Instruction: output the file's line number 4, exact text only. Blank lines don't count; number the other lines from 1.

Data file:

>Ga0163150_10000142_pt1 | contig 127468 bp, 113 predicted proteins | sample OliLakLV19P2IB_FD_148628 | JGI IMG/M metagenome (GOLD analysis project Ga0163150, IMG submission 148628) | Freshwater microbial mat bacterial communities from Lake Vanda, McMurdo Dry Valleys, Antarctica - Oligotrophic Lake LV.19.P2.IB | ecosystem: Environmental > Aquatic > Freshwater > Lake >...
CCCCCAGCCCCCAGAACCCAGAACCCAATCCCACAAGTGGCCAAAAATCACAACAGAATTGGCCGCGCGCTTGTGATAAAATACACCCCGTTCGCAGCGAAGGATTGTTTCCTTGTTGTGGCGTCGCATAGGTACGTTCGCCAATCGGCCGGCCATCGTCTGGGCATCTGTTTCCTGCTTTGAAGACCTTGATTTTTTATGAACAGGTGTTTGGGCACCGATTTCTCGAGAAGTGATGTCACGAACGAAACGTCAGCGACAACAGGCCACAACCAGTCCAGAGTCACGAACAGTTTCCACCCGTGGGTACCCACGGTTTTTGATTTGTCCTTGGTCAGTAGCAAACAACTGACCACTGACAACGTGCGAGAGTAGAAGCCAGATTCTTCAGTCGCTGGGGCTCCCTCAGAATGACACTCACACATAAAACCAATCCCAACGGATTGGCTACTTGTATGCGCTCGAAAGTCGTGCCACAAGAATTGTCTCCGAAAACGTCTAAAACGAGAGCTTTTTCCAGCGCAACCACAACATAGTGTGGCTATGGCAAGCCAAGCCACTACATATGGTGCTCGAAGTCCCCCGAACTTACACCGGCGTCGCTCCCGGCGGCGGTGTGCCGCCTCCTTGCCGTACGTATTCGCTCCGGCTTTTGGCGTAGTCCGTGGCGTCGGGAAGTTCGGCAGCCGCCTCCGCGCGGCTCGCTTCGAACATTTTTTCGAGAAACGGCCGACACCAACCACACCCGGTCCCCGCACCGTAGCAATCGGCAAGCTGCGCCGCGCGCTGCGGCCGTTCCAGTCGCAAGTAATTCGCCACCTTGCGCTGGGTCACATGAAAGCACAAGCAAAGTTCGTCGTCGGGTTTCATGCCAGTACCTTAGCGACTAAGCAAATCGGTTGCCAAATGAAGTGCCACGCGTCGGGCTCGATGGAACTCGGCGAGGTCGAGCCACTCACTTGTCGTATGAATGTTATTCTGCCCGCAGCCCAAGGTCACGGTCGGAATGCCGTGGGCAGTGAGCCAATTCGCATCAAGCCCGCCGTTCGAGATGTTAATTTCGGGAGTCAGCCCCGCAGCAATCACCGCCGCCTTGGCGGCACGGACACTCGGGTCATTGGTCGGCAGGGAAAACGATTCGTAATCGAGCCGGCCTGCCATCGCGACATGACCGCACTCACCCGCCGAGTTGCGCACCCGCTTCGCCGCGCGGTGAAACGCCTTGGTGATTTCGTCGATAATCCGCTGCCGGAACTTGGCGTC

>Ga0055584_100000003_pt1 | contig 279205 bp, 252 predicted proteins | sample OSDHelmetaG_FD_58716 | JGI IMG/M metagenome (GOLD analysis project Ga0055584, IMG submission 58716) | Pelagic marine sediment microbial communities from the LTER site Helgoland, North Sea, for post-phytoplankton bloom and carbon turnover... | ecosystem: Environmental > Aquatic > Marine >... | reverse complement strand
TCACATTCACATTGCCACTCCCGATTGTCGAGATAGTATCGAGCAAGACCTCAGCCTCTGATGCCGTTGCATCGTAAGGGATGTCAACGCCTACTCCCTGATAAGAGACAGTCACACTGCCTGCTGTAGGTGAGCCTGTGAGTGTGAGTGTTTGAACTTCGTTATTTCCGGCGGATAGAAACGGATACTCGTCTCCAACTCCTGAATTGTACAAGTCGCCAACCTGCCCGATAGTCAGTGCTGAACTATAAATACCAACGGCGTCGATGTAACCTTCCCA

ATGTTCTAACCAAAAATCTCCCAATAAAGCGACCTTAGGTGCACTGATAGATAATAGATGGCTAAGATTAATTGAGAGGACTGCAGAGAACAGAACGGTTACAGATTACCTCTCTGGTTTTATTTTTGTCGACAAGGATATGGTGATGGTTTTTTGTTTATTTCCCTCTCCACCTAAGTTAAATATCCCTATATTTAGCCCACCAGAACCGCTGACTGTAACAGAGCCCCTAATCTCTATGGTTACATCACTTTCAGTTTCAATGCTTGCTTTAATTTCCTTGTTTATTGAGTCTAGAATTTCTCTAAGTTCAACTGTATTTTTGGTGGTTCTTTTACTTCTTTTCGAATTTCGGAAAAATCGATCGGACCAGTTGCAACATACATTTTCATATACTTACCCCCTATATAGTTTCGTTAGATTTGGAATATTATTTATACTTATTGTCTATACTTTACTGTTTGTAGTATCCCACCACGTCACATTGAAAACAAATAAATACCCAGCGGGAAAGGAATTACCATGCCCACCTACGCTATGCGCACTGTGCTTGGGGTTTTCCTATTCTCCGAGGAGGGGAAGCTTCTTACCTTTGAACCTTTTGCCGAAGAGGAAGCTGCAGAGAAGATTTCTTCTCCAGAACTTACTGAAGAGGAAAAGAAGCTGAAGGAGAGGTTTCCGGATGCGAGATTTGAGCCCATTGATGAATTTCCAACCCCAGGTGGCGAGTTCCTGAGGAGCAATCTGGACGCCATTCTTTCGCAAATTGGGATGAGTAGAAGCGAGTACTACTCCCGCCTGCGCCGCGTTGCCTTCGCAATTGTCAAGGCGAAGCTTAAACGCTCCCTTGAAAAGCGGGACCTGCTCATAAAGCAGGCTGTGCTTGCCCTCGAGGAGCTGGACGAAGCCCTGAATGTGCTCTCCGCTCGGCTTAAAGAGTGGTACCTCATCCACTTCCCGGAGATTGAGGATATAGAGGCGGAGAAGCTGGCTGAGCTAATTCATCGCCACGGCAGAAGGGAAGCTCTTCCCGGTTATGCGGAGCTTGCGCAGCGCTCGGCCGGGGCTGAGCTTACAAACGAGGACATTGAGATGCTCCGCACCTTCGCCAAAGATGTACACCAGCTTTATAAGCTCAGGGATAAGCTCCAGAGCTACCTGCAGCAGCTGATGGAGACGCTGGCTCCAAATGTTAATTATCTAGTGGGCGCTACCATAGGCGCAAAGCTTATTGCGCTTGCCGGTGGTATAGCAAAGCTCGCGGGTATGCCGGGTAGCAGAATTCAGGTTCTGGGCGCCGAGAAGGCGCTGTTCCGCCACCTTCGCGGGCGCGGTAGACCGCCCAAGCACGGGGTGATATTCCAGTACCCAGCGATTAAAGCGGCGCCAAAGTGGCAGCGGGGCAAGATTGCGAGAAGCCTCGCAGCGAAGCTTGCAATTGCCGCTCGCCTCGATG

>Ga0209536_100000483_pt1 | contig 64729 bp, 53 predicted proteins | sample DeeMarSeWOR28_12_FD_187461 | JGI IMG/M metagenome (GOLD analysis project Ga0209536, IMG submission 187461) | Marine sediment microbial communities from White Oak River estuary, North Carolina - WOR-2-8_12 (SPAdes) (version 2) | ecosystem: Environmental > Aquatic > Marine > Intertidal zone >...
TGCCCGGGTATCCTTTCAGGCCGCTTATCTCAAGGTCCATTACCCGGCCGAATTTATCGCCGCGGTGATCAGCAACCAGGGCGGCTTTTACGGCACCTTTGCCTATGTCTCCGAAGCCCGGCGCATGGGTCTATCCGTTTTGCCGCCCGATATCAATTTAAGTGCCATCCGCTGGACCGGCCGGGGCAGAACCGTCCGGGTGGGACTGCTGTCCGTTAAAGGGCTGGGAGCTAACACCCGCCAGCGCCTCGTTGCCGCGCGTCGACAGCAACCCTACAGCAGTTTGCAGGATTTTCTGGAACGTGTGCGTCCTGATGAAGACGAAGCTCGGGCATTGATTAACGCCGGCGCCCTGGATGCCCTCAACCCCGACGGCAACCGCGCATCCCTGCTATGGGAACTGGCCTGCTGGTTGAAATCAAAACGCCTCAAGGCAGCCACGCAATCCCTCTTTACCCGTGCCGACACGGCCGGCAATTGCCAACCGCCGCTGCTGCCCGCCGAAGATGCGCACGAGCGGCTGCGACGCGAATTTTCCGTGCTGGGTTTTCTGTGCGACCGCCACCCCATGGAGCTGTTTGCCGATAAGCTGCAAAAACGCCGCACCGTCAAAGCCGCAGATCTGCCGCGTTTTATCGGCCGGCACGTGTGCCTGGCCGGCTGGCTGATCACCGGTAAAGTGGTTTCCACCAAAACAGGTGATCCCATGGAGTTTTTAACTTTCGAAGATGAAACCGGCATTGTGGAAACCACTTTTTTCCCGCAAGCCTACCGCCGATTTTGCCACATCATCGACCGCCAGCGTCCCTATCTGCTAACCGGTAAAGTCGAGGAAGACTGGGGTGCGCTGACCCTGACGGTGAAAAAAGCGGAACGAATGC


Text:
TCACATTCACATTGCCACTCCCGATTGTCGAGATAGTATCGAGCAAGACCTCAGCCTCTGATGCCGTTGCATCGTAAGGGATGTCAACGCCTACTCCCTGATAAGAGACAGTCACACTGCCTGCTGTAGGTGAGCCTGTGAGTGTGAGTGTTTGAACTTCGTTATTTCCGGCGGATAGAAACGGATACTCGTCTCCAACTCCTGAATTGTACAAGTCGCCAACCTGCCCGATAGTCAGTGCTGAACTATAAATACCAACGGCGTCGATGTAACCTTCCCA